February often blows in as a ”soft” month, not quite winter, not quite spring. This February we have had both – wild winds, rain, freezing temperatures (-8 by day) and the second half of the month, calm, sunshine, blue skies and unseasonably mild, like Spring is in reach.
The fields were very soggy, then rock hard with frost, now crispy from the sun with softness underneath. New growth is here, even the trees are budding and the blackbirds are courting and nesting. Is it a faux spring before we plunge back into winter, time will tell?
As we walk the tracks and paths of The Somme, this is the time we think of War Poetry. The ability to write with such expression as the conditions around you were so dire always amazes us. The poets left a lasting legacy, which for us is as much a part of that link back, as the cemeteries and memorials which dot the landscape.
January 2021 News From no.fifty6 - Snow and Stories
In normal years January is a month we like – the promise of new beginnings, a stark beauty to the landscape here. It is laid bare and invites you in to explore even on the coldest day. You can come back to No.fifty6 for a warming cuppa, shrug off the boots and relax. This year of course is different to normal, but so much stays the same and that gladdens us. The juxtaposition of enduring cycles of nature, permanently changing but oddly and ressuringly the same, have a therapeutic effect on us. We still look forward to seeing you all again, whenever that will be, but for now we explore and the landscape is of course beautiful.
January is always our coldest month and we have had 2 episodes of snow which have blanketed The Somme in a white winter coat. At month end all the snow has gone and it is chilly and damp.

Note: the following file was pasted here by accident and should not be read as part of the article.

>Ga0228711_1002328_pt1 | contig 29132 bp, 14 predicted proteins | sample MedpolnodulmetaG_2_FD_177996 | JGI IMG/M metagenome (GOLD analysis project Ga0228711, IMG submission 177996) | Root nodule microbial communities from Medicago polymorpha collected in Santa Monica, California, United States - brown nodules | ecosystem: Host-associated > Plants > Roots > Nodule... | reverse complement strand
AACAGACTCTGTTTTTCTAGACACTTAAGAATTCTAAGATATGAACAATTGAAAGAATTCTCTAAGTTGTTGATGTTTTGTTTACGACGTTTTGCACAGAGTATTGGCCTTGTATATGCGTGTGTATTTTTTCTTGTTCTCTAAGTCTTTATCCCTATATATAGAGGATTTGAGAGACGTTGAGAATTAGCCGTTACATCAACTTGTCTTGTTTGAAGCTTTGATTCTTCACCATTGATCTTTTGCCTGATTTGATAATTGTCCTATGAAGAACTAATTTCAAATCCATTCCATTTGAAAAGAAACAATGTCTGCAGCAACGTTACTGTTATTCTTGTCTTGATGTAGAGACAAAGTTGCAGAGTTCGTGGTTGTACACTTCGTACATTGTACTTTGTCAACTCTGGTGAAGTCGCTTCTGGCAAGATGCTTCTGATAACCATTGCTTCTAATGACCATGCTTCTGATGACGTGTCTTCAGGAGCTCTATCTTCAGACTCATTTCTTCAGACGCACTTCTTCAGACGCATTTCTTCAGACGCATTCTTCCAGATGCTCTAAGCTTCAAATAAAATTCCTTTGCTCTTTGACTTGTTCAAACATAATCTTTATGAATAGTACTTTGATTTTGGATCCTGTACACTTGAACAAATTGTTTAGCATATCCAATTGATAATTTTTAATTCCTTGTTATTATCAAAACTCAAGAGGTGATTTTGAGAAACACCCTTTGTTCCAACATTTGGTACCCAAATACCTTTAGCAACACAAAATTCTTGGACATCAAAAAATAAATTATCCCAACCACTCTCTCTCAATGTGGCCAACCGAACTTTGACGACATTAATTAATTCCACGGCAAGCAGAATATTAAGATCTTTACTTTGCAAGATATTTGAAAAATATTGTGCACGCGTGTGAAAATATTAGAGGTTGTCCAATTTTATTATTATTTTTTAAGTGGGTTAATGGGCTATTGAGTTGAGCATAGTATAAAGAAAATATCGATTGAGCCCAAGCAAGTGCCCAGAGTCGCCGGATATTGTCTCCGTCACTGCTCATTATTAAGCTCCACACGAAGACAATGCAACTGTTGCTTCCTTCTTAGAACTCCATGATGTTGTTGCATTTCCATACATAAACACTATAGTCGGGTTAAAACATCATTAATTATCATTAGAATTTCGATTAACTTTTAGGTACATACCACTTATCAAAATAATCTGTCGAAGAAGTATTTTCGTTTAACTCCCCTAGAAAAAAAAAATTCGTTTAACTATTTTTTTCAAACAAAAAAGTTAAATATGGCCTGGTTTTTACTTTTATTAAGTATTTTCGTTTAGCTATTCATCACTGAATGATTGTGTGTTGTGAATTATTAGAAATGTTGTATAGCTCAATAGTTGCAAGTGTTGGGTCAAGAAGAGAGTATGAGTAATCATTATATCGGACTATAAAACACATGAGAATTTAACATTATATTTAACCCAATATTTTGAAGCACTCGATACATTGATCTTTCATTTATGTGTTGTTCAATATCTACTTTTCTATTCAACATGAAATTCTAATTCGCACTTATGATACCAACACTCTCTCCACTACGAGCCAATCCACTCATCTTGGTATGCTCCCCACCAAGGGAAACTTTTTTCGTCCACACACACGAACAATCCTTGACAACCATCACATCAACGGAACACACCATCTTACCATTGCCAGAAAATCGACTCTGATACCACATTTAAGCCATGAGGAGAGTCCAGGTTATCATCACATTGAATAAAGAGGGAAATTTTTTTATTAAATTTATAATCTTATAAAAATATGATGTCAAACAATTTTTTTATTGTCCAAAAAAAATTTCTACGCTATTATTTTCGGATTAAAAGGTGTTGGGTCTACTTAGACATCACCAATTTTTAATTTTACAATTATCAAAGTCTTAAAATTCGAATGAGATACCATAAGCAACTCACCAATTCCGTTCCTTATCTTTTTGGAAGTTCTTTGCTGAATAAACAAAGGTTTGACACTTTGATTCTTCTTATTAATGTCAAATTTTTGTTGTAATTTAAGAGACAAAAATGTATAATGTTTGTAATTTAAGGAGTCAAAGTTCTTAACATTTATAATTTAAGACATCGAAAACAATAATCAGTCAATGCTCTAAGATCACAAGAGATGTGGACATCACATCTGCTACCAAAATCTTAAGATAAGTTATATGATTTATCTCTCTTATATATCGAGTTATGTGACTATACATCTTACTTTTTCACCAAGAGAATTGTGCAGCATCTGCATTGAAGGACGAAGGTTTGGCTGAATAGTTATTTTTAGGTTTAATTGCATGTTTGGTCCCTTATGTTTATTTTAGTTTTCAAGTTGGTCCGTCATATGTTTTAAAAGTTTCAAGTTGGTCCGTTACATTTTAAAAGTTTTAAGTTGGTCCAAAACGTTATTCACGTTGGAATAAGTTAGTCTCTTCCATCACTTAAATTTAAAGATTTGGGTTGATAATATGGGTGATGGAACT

The fields are either seeded with new growth appearing, or deeply ploughed. In the cemeteries we have noticed the first shoots of spring flowers breaking ground and the days are drawing out, it is now gone 5.30pm before the chickens go to bed
Snow on the ground always brings to mind Wilfred Owen’s poem "Futility":
Move him into the sun—
Gently its touch awoke him once,
At home, whispering of fields unsown.
Always it woke him, even in France,
Until this morning and this snow.
If anything might rouse him now
The kind old sun will know.
Think how it wakes the seeds—
Woke, once, the clays of a cold star.
Are limbs so dear-achieved, are sides
Full-nerved,—still warm,—too hard to stir?
Was it for this the clay grew tall?
—O what made fatuous sunbeams toil
To break earth's sleep at all?
New Year Dawning - Here's to 2021 from no.fifty6
As the dawn of a New Year breaks ,we would like to thank everyone who sent us cards and festive messages and we would like to wish everyone a Happy New Year. Let’s hope the world turns a corner (difficult for a globe) and vaccines enable us all to plan with some certainty and begin face to face human contact again. Boy, we know we have missed human togetherness!
We will be here and ready to see guests and friends when travel is again possible – you know there is nothing we love more than sharing The Somme with you.
Christmas we spent here just the 2 of us, we think it was the first time the two of us have been on our own at Christmas so we made the best of it - we even had turkey and trimmings and pulled crackers. David needs new jokes.